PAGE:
State of North Atlantic Salmon Report

3 Mar

The Environment Agency have recently circulated an email highlighting that:

“The North Atlantic Salmon Conservation Organisation (NASCO) have recently published the first ever State of North Atlantic Salmon Report to raise awareness about the state of Atlantic salmon stocks during the International Year of the Salmon. The report highlights that Atlantic salmon are a species in crisis.”

Here is a link to the report on line. For convenience to save downloading the report, I also attach a PDF version.

This report should help inform discussions about the future of salmon, and deserves to be circulated as widely as possible, including to those who do not fish.

It is also interesting to note that in the same email, the EA are saying that “It is very rare that winter flooding will have a significant or lasting impact on fish populations”, when in a previous report in 2016 they stated regarding storm Desmond that “These extreme high flow events coincided with the salmon spawning period and may have caused mortality due to the wash-out of eggs and alevins from redds and/or sediment deposition in the redds.”

It looks as if these high flow events are becoming more usual and may do lasting damage.


NASCO Report

RSPCA paid over £500,000 to back Scottish salmon industry

20 Feb

Please see this link to a recent article by the Sunday Times exposing what many would see as an insupportable financial benefit to the RSPCA from Scottish salmon farmers. The tweets further down the blog probably reflect the views of many of us.

The same blogger has a pretty comprehensive trail here of reported welfare issues in Scottish salmon farms.

Please make sure that as many people as possible are aware of this by circulating it – not just to fishermen, but to those who buy farmed salmon and the wider public at large.

The more people who are aware of the situation, the greater will be the pressure for corrective action.


29 Jan

Following the trial last summer of modified beach nets, the Environment Agency has now launched a consultation on a potential extension to the Yorkshire and North East coastal sea trout netting season.

The EA’s own documents attached to this consultation state:

“The latest assessments of sea trout stocks contributing to the coastal net fishery indicate the Coquet, Wear, Tees and Yorkshire Esk sea trout stocks are probably at risk.

Rod catches have shown a marked downward trend, falling to historically low levels on a number of rivers. The Tyne is assessed as probably not at risk, although the sea trout rod catch also shows a downward trend since 2010.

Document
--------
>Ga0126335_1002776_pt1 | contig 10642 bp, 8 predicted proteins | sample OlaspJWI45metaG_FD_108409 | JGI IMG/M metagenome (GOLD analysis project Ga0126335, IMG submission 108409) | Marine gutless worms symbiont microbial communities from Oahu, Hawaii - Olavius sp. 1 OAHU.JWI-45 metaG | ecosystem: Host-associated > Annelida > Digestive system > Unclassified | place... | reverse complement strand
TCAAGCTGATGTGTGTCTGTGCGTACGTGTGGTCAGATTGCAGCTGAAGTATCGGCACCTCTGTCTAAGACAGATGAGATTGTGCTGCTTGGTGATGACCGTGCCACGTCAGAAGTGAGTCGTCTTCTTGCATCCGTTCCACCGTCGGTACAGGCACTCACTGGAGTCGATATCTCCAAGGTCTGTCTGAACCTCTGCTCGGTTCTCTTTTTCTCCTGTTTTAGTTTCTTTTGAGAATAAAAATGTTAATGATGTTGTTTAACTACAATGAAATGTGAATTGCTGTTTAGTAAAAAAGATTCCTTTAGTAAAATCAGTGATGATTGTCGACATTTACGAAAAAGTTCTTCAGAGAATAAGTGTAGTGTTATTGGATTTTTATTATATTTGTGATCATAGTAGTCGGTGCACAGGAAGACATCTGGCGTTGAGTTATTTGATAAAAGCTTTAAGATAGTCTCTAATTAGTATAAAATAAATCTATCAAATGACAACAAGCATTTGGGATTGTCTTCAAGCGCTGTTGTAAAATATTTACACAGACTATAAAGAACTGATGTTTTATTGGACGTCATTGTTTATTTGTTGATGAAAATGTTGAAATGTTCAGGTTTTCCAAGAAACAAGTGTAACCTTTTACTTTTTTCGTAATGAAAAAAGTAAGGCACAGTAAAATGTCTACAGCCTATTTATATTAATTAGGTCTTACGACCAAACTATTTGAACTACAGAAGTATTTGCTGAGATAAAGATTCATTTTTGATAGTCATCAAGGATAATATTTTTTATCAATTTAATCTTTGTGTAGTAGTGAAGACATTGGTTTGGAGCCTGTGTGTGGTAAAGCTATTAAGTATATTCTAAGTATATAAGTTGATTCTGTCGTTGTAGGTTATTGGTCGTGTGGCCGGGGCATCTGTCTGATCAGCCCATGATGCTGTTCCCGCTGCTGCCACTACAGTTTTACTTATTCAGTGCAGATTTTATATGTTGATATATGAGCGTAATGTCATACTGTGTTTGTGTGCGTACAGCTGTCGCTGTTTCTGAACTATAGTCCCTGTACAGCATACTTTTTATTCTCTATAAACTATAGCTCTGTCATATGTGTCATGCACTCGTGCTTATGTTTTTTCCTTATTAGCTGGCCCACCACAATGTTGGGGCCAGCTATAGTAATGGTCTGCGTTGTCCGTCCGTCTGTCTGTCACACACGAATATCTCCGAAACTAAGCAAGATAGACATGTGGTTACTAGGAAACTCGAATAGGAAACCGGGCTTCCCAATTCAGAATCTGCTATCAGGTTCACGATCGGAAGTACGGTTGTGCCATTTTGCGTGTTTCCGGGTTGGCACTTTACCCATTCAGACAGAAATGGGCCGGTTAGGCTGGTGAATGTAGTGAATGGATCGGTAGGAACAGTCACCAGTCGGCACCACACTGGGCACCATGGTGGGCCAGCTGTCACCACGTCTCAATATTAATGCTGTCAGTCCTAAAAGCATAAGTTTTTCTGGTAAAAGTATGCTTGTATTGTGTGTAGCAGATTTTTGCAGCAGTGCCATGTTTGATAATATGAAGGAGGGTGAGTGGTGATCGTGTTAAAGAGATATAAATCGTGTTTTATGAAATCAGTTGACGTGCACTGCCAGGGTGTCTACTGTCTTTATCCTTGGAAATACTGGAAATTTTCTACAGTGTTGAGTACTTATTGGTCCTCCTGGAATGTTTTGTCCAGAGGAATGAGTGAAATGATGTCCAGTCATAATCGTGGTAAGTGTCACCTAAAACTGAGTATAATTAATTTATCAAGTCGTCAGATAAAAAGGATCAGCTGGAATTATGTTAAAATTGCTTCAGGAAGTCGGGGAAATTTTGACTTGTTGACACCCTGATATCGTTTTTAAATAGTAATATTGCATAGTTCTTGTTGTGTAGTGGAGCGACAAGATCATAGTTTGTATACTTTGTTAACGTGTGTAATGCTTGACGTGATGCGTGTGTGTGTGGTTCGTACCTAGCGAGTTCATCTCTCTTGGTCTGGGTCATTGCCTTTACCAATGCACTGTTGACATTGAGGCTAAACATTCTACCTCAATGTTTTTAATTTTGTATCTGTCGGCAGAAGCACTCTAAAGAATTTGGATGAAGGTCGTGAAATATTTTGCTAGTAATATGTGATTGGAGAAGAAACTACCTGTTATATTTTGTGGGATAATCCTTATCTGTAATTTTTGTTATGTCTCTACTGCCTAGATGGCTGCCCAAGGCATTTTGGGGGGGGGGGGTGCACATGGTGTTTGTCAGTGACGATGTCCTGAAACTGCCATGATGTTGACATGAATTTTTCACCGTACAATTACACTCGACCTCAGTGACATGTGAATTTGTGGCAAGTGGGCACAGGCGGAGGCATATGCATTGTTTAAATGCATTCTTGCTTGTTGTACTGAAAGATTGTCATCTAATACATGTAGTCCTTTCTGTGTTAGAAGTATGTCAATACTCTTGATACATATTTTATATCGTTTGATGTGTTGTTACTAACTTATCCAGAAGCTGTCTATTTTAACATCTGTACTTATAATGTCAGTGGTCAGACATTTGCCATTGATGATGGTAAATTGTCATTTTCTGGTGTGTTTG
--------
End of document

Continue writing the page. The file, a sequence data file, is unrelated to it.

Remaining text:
In Scotland, sea trout from the River Tweed catchment contribute to catches in the North East coastal net fishery. Since 2010, rod catches of sea trout on the Tweed have shown a declining trend, with the 2018 rod catch of 775 being the lowest since 1984.”

In light of this decline in catches and with nearly all major rivers in our area probably at risk, it is surely folly to continue netting for sea trout, let alone contemplate extending the season.



Please take a few minutes to make your views known – that really is all it will take. You can have your say on-line, or post the attached Response form to Jon Shelley

This consultation runs from 20th January to 21st February – do not miss this chance to have your say!

Consultation on stocking of salmon rivers

12 Jan

There is a petition ongoing regarding stocking of salmon rivers in Scotland. The deadline for submissions is 28th January. The reason for this petition is to urge Marine Scotland, a government agency, to undertake a full and formal consultation before announcing their policy – something you would have thought was only common sense?

The background to this petition, brought by the Scottish Gamekeeper Association, is noted below, together with a link to the petition. Whatever your views about stocking salmon rivers, we would urge you to support this petition which would require a properly informed decision to be made bearing in mind all stakeholders.

“The Scottish Gamekeepers Association (SGA) Fishing Group believes Marine Scotland, a government agency, should carry out a full and formal stakeholder consultation before announcing a definitive policy on the stocking of Scotland’s salmon rivers.

The pros and cons of stocking salmon rivers are debated. The SGA Fishing Group believes the interests of conservation are critical but that these interests also ought to be balanced against the need to preserve viable wild fisheries in Scotland, with the jobs and economic benefits for local communities which are attached to them.
Scotland boasts salmon rivers and angler experiences which are known the world over, generating £135m per year in angler spend.

The SGA Fishing Group believes that, done properly with agreed protocols, and with local stakeholder knowledge having a role to play alongside the best science, Marine Scotland can arrive at a policy beneficial to both conservation and angling communities.

The concern is that Marine Scotland is to usher in a rushed policy without having undergone a full and comprehensive stakeholder consultation, as would be expected when decisions of magnitude are taken.

To date, Marine Scotland has formed an outline policy position and has then taken the idea out to river board representatives in the expectation of building approval before announcing a decision.

The position remains contentious and the SGA Fishing Group believes – as is the case with all good policy – that all stakeholders should be consulted properly and formally before decisions are taken.

Millions of pounds have been invested in stocking facilities in Scotland. Investors, and those whose work makes these hatcheries operate, must be heard fully, along with the ghillies working in these systems. We therefore believe a full consultation is right and proper.”

Sign petition here